My times up. I’m done. We’ve got a Seder to make. I’ve got a lesson to give over. But hey if and god willing when Mashiach comes this Pesach Seder if you need a tour when you get here, look me up. I should be off the hook after the holiday.
Chag Kasher V’Samayach- Have a Happy and Festive Pesach

 Rabbi Ephraim Schwartz



https://youtu.be/WSlvWPPRPuI   – God split the Ocean Six13 Jam

https://youtu.be/Bh0vPbFDyeI     –How the pyramids were built by the Jews Funny!

https://youtu.be/nOW4spRm7d4 Jews leaving Egypt Cute

https://youtu.be/MLDHbAvWgmI - Cool Technion Passover Story

Ven me zol Got danken far guts, volt nit zein kain tseit tsu baklogen zikh oif shlechts.”- “If we thanked God for the good things, there wouldn’t be time to weep over the bad.”

answer below at end of Email
Q. “Give me Yavneh and its sages” was said by:
A.     Hillel the Elder
  1. Rabban Gamliel of Yavneh
  2. Rabban Yochanan ben Zakkai
  3. Josephus

A Seder plate walks into a bar
Bartender says: What can I get you?
Sederplate says: Nothing right now, I got a lot on my plate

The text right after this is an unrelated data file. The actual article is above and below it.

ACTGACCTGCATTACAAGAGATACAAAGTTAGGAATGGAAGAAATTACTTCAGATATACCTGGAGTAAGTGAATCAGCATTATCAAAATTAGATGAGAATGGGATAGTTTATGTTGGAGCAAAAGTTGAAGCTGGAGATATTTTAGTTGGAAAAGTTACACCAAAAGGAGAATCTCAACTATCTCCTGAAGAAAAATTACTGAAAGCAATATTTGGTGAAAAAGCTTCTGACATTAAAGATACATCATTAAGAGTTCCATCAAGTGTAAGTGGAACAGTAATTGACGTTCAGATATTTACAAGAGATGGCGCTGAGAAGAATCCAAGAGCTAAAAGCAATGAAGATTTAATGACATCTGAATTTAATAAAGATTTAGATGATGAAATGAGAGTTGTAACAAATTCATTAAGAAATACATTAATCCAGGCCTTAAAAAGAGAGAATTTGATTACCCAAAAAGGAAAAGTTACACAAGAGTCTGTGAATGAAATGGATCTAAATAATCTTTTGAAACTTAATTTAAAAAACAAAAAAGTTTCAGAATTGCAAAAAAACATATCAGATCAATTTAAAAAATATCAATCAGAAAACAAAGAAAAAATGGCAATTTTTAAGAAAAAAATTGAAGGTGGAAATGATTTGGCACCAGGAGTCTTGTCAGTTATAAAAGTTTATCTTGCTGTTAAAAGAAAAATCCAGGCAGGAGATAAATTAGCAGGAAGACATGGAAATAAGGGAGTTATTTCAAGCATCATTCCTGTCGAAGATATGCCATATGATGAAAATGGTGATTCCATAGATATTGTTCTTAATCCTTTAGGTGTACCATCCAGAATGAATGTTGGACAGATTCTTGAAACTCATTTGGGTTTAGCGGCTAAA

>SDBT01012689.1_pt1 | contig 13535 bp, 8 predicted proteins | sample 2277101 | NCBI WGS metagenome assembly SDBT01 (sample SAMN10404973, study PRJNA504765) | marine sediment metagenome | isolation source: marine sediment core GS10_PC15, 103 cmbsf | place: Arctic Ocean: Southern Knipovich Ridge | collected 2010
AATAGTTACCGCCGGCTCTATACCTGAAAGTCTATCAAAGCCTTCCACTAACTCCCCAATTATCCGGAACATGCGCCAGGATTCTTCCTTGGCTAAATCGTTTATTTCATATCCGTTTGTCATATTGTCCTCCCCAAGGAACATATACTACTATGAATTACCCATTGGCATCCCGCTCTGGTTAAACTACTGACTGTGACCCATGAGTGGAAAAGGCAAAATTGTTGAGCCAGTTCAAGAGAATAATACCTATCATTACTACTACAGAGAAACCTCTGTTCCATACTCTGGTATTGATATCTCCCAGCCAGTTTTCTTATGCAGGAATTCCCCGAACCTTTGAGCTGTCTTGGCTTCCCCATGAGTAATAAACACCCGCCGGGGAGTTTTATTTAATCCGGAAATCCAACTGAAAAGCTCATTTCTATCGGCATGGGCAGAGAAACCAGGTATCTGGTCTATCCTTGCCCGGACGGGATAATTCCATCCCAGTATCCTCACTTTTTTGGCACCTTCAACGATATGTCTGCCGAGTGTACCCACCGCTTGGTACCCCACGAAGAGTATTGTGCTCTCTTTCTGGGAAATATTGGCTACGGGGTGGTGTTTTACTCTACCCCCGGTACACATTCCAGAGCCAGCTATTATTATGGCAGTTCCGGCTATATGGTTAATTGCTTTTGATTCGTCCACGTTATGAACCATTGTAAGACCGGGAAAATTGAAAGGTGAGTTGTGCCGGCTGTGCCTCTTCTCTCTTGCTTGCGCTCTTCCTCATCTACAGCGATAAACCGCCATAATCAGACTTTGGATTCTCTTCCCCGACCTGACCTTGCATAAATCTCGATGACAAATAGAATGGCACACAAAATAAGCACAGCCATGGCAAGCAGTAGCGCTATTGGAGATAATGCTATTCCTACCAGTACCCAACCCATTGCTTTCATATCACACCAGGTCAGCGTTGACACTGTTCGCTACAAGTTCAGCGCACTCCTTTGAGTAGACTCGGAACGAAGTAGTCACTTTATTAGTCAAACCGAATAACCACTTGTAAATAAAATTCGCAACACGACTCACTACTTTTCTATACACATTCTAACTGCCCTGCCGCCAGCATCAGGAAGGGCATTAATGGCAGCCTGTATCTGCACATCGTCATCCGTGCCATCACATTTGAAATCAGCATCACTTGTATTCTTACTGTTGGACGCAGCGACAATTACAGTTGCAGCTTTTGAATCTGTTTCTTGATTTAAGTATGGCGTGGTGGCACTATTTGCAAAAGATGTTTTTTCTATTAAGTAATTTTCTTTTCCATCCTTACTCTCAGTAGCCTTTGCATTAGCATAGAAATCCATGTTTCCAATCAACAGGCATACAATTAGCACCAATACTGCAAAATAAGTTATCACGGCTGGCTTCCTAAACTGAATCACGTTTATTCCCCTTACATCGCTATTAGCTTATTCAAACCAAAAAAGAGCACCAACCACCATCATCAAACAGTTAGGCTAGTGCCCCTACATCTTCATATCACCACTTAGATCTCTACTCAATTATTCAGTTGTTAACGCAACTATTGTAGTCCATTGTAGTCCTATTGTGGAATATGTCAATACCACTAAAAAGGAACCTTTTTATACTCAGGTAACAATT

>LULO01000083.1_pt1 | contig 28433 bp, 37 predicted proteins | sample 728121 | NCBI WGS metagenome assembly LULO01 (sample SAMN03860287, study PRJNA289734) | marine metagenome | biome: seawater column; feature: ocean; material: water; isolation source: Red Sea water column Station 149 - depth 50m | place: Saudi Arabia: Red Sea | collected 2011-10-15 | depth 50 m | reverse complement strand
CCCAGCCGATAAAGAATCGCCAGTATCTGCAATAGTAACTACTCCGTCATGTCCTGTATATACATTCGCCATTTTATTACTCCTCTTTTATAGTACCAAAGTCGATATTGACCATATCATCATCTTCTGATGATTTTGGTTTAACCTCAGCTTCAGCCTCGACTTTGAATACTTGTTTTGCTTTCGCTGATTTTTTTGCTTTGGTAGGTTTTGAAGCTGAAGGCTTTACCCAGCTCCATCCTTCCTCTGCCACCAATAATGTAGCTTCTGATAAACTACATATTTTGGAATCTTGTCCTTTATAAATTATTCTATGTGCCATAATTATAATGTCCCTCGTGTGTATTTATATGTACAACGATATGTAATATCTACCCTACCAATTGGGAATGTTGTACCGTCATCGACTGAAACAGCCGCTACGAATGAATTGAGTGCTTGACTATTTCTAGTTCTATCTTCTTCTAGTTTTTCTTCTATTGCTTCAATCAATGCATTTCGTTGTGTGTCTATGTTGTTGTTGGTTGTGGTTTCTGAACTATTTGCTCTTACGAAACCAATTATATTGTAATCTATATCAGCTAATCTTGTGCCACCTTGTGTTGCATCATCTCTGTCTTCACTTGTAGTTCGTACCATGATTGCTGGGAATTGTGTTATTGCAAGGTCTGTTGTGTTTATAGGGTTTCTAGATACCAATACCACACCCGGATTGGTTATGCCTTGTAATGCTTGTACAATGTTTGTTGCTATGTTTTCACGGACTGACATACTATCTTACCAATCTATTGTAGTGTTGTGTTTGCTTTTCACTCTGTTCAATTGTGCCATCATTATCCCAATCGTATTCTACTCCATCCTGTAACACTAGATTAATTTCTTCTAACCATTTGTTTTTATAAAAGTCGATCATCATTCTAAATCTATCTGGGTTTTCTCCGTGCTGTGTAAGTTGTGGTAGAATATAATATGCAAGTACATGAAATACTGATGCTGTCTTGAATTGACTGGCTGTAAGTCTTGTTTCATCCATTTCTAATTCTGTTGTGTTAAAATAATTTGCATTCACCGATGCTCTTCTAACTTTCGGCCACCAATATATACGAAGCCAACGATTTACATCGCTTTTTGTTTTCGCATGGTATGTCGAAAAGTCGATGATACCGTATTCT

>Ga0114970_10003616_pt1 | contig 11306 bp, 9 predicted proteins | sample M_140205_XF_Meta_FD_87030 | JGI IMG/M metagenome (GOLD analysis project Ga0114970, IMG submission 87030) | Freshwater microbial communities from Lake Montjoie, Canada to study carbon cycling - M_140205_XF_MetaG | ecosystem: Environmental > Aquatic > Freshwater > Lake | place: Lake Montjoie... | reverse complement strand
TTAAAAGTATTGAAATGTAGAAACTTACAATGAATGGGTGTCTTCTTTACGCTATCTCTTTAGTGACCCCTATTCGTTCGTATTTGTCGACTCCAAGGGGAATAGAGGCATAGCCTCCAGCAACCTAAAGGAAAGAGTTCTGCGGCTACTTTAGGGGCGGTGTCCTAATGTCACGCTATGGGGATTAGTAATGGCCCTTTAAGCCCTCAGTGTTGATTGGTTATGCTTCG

A matzah ball walks into a bar
Bartender says: Is this Round on you?

Matzah walks into a bar
Bartender says: Looks like you had a Crumby day?

Moses walks into a bar
Bartender says: Drinks for just you or your staff?

The Jewish Nation walks into a bar.
Bartender says: You thought splitting the sea was hard, try splitting this check

Chad Gad Ya walks into a bar
Bartender says: After that last bar fight with the dog and cat and fire, it's gonna cost alot more than 2 zuzim to get a drink here

Elijah walks into a bar
Bartender says: What can I get for you Elijah?
Elijah says: Wait, you can see me??

A Kiddush Cup walks into a bar
Bartender says: We don't serve whiners here

Matzah walks into a bar
Bartender says: Havent seen you in a while, where you been?
Matzah says: I've had some bad breaks
Charoses and Marror walk into a bar

Wise son and wicked son walk into a bar
Bartender says: What can I get you boys?